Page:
Fitness trackers are everywhere now; or about ‘1 in 5’ (Werner 2016). The little little blinky light things that have invaded people’s wrists and forced their ways into the lives of many. They have become a mark of the active class; a society of people determined to let others know that – I am healthy!
Like them or not, (and I love mine!) they are here to stay:
Incentive-based apps and websites are a growing segment of the overall health gaming market, estimated at $1.2 billion. (Shah 2013)
All fitness trackers, will count steps as a basic pedometer, but some include GPS and Bluetooth connectivity (compare Fitbit). They can link with your phone and give an unprecedented amount of information about where you have been and what you have been doing. This information can be published on the internet, sometimes without the expressed permission. When Fitbit was first launched users accounts were set to publish by default (this has changed now #lessonlearnt) and many users were not aware that this was happening (Matyszczyk 2011); resulting in some interesting – or appalling – information being made available. Even though the accounts were published without names it may be possible with some savvy searching to match the details with an actual person!
— Rob (@TomahawkRob) September 8, 2016
Even with the total ability to keep the information generated by this technology private, just about everyone has a few friends that share everything that it generates, Fusco describes the sharing of these events on social media platforms as:
In these spaces, institutionalized and individual practices work together to fabricate spaces that represent the healthy athletic body and a set of individuals who are deeply invested, for the most part, in reproducing themselves as executors of health. (Fusco 2006, n.p.)
So we can see that, through that act of sharing a person can be seen in the light that they wish to be known; this is the general basis for the self-moderated social media platform; we share the best bits and dump the junk. This is where social media can be a powerful tool, it has the capacity to incite behaviors from others, some times good and sometimes bad. Arroyo and Brunner examined the effects of seeing fitness tracker activity posts in social media and their findings were that:
…individuals who reported seeing more of their friends’ fitness posts on [Social Network Services] reported engaging in higher levels of healthy behaviors, however they also reported making higher levels of self-disparaging comments and being highly dissatisfied with their bodies as well. (Arroyo and Brunner 2016, p.244)
From this we can note that the sharing of information creates a certain image of that person, although it does create negative thoughts in the mind of the viewer. But how does all of this relate in real life? We see trackers on people wrists daily, and even if they are not actually doing anything is the fact that we have seen the posts of others and the fact that we know what they do enough to make us think better of that person? Is it just another piece of the active wear puzzle?
Another way to look at the act of sharing fitness tracking data, is gamification. The ability to share and compare creates competition. The sharing of data (scores) and the winning of workout goals is just about the most motivation people need to use the technology – after all what is stopping a person for just going for a walk; the fitness tracker adds the elements of a game and as such the desire to compete with others.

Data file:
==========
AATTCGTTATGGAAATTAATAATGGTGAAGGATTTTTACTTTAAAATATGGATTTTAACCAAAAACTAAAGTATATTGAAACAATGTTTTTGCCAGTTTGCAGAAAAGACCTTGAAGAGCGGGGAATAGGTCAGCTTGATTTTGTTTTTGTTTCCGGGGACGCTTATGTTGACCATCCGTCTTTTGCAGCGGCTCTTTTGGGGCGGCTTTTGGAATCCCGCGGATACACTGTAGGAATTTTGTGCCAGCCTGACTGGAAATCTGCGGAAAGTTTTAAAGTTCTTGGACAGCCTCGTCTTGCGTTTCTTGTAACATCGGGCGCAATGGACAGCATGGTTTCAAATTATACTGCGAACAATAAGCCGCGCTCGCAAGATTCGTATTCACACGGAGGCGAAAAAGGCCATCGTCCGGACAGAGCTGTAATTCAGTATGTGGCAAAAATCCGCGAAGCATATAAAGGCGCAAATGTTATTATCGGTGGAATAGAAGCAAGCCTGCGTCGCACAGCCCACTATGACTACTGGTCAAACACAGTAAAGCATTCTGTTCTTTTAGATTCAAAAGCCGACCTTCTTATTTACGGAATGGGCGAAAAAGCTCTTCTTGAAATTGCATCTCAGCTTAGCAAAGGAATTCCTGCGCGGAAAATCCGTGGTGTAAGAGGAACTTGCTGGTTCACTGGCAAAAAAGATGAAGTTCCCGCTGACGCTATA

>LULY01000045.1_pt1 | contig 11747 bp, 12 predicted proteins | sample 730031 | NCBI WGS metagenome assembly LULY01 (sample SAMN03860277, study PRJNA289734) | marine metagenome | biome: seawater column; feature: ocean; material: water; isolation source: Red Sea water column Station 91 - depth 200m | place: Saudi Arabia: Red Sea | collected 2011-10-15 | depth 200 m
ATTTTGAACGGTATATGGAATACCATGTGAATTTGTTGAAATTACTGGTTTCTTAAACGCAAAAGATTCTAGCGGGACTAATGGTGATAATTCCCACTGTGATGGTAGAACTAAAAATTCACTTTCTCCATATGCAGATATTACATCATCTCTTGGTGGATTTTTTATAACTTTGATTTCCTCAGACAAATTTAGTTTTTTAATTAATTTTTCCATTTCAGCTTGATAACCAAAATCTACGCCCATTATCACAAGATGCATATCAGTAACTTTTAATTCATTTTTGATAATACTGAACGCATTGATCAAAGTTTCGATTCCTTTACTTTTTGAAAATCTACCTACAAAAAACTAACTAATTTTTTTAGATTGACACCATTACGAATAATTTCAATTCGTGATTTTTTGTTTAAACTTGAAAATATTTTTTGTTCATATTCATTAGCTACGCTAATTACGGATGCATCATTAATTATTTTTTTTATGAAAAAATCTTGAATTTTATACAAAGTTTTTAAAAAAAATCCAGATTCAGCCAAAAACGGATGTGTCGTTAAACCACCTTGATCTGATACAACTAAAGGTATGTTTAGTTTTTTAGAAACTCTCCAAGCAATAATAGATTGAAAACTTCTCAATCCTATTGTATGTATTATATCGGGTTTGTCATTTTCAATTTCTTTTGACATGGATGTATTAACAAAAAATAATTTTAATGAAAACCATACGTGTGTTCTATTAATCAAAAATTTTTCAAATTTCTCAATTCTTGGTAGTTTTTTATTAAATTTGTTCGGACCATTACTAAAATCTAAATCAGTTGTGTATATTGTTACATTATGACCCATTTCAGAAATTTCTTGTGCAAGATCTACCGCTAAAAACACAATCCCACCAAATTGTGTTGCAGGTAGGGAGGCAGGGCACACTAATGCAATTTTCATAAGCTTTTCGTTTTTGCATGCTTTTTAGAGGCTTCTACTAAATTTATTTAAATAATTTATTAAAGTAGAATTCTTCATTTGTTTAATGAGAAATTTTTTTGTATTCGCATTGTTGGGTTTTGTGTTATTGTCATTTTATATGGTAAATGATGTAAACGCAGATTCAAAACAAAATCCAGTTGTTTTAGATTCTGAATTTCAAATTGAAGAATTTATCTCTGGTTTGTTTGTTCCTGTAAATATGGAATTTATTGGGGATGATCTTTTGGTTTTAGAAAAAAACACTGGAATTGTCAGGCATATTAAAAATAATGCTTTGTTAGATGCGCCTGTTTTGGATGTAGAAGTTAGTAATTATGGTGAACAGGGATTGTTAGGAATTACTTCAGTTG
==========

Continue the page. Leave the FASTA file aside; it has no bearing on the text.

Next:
Is it possible that instead of just being influenced and feeling like a lesser person for not working out, that we just feel left out of the competition? Could the fitness tracker and all of its associated web sites just have become the virtual locker room?
The locker room is, spatially and discursively, a modern and disciplined space, which is imbued with discourses of power. (Fusco 2006 n.p.)
Like most things it is all in the interpretation. When looking at the fitness data generated by another, we can feel guilt, jealousy, admiration and envy. But that is the bane of the social environment – and in reality it is not something that has been created by social media; it just enhanced it.
Beyond everything the point to any fit tracker is industry and we are driven to strive for what may be considered the social normality. These companies collect data, perform analysis and possibly sell the information to others so personalised marketing can happen. Recently I purchased (was gifted) a Samsung fitness tracker, and twice in the sign up section I had to avoid ticking the receive marketing check boxes. So is it really about getting fit, or just another way to track and catalog us into marketable beings?
— Rob (@TomahawkRob) September 8, 2016
Arroyo, A, & Brunner, S R 2016, ‘Negative body talk as an outcome of friends’ fitness posts on social networking sites: body surveillance and social comparison as potential moderators’, Journal of Applied Communication Research, vol. 44, no. 3, pp. 216-235.
Fusco, C 2006, ‘Inscribing healthification: governance, risk, surveillance and the subjects and spaces of fitness and health’, Health and Place, vol. 12, pp. 65-78.
Matyszczyk, C 2011, ‘TMI? Some Fitbit users’ sex stats on Google search’, CBS Interactive, retrieved 8/Sept/2016, <https://www.cnet.com/news/see-jane-go-takes-men-out-of-the-ride-hailing-equation/>.
Shah, A 2013, ‘For better health, try turning fitness into a game’, Star Tribune, Minneapolis, Nov 25. <http://www.startribune.com/lifestyle/kids-health/232929501.html>.
Werner, J 2016, ‘Do fitness trackers really work?’, ABC, retrieved 14/Sept/2016, <http://www.abc.net.au/news/health/do-fitness-trackers-really-work/7304788>.
Rob has traveled extensively in Australia and uses his experiences to write compelling stories. He enjoys testing out new technologies that are designed to make life easier. He is married with two children and lives in the outer suburbs of Melbourne.